A minute later, I had my arms round her and we were both crying. People were watching us with strange looks on their faces, but it didn't matter. Jenny and me were together again.
'I finish work in three hours, Forrest,' Jenny said. 'Why don't you wait for me in that bar across the street? Then I'll take you to my place.'
So I waited in the bar.
And I got into the wrestling business. How? I'll tell you.
It started when I arm-wrestled a man in the bar, and won some money on a bet. That gave me an idea. But at first I didn't say anything to Jenny.
She came across to the bar after work, and we had a drink and talked.
'I saw you on TV when you went up into space, Forrest,' she said.
And I told her all about that, and about Sue, the ape.
'What happened to him?' she asked.
'I don't know,' I said. 'But he was a good friend.'
Later, we went back to Jenny's flat, and she said, 'You can stay here.'
Next day, when Jenny went to work, I went back to the bar. Several people wanted to try arm-wrestling with me again, and I said OK. None of them won because I was too strong, but plenty of people wanted to try their luck.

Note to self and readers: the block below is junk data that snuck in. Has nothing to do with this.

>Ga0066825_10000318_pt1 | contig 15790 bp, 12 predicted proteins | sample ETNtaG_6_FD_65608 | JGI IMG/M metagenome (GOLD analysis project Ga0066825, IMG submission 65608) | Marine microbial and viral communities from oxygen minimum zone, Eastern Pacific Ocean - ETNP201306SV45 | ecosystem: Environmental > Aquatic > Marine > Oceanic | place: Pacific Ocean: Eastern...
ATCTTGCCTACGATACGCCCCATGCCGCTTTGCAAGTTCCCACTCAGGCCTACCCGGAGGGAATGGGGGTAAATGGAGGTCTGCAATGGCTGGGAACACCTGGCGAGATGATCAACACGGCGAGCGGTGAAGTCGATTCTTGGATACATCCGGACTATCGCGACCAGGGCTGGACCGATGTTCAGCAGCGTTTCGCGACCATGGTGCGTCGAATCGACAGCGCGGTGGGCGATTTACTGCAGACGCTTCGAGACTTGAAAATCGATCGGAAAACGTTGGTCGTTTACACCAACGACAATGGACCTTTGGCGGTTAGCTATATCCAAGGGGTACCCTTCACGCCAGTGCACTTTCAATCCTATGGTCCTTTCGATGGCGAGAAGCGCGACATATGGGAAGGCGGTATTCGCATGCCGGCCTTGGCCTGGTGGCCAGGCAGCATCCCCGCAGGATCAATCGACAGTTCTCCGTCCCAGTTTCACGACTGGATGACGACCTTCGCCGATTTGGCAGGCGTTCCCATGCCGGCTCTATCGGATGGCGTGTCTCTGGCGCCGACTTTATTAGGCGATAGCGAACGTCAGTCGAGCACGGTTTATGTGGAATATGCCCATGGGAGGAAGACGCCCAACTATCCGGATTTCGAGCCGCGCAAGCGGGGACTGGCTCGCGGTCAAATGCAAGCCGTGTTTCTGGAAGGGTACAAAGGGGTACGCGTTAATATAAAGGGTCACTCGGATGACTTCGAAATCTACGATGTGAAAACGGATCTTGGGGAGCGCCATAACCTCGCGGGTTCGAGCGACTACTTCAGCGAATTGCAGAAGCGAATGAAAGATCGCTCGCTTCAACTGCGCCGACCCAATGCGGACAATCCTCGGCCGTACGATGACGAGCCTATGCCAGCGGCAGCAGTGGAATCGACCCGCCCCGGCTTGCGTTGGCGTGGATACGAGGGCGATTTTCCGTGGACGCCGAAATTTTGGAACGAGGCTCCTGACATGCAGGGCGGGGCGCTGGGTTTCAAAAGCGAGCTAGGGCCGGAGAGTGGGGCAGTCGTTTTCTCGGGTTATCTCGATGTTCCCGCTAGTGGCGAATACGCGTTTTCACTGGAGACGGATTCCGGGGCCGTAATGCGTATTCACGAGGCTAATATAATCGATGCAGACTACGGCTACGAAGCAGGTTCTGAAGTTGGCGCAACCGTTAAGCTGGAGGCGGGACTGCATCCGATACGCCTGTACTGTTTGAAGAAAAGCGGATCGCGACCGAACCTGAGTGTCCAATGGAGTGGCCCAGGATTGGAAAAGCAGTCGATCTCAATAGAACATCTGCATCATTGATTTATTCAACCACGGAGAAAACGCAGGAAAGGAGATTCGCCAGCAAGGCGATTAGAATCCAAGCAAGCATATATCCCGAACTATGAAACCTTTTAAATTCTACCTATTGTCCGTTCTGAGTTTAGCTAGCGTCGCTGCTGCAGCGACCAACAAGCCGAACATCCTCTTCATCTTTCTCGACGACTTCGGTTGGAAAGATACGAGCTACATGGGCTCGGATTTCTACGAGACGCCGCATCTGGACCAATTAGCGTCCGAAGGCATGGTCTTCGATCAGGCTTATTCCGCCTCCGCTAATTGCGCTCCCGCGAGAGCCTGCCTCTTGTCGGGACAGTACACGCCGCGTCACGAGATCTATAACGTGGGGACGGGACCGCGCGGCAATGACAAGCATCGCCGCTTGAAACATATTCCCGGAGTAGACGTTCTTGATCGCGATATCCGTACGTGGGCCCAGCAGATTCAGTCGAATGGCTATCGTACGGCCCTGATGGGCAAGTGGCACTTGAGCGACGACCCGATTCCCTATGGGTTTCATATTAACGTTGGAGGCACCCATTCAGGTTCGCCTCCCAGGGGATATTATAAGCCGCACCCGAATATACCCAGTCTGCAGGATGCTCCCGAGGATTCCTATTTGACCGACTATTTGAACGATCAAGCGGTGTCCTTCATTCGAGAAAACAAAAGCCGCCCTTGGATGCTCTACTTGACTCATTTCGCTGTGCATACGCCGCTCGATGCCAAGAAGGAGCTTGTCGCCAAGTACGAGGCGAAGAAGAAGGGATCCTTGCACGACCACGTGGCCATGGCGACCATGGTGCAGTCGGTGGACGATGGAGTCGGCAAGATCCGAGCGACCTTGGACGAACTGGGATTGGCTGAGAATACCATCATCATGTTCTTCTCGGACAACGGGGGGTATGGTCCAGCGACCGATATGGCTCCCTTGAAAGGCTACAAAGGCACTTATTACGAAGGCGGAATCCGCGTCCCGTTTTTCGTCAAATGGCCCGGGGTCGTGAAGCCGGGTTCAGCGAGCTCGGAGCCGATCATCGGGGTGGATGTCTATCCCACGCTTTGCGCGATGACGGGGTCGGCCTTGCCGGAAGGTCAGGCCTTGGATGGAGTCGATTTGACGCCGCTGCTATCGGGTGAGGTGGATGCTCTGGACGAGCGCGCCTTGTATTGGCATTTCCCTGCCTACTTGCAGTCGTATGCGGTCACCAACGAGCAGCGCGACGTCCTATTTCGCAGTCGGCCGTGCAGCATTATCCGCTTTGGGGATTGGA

After about a month, I was winning nearly two hundred dollars a week, arm-wrestling. Then one day a man called Mike came into the bar.
'You can make a lot more money,' he told me.
'How?' I asked.
'Wrestling. Real wrestling,' he said. 'I can teach you.'
To make a long story short - he did.
Jenny wasn't happy about the wrestling but I won a lot of money - sometimes by winning fights, sometimes by losing them because Mike told me to lose them. Yes, that happens, too. But then I did something stupid again. I bet on myself winning a fight, after Mike told me to lose it.